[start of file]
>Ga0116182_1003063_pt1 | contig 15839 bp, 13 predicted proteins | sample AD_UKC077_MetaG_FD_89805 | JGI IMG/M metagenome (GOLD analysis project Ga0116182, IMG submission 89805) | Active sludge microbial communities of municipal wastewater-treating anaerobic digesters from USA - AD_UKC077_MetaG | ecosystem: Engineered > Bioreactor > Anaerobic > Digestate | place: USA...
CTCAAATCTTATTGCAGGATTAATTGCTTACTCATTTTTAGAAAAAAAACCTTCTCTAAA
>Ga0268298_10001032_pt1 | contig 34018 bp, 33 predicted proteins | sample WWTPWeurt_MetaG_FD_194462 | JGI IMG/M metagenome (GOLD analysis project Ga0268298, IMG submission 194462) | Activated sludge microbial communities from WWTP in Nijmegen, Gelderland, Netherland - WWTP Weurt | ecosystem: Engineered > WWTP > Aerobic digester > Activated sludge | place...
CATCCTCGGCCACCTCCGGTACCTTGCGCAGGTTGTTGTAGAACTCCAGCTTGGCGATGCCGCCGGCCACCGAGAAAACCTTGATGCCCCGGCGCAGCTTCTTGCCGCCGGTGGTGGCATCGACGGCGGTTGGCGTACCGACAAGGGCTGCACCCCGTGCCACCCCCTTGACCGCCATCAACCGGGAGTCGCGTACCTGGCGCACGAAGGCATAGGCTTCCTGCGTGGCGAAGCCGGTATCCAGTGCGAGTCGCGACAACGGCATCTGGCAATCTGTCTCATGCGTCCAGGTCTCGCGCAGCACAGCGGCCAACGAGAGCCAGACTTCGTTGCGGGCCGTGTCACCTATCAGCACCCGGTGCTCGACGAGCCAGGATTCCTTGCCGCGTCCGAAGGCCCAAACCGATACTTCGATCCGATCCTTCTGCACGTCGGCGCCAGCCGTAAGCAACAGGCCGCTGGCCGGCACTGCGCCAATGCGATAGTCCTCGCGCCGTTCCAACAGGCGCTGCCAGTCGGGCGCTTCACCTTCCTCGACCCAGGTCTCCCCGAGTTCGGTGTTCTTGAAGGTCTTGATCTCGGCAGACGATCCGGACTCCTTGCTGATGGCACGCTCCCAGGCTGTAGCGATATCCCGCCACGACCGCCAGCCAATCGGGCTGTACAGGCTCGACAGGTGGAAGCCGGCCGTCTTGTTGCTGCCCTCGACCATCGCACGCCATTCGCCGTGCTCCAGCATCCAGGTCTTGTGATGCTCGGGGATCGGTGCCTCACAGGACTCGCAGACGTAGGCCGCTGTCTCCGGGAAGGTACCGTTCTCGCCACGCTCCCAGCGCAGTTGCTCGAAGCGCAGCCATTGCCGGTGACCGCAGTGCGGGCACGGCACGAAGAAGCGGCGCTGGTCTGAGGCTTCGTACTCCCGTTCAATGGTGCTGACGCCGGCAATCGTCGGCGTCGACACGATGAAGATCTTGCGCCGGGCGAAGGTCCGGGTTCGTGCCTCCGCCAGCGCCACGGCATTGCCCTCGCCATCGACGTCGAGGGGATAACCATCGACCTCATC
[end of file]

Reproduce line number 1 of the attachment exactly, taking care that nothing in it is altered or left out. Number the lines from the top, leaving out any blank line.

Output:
>Ga0116182_1003063_pt1 | contig 15839 bp, 13 predicted proteins | sample AD_UKC077_MetaG_FD_89805 | JGI IMG/M metagenome (GOLD analysis project Ga0116182, IMG submission 89805) | Active sludge microbial communities of municipal wastewater-treating anaerobic digesters from USA - AD_UKC077_MetaG | ecosystem: Engineered > Bioreactor > Anaerobic > Digestate | place: USA...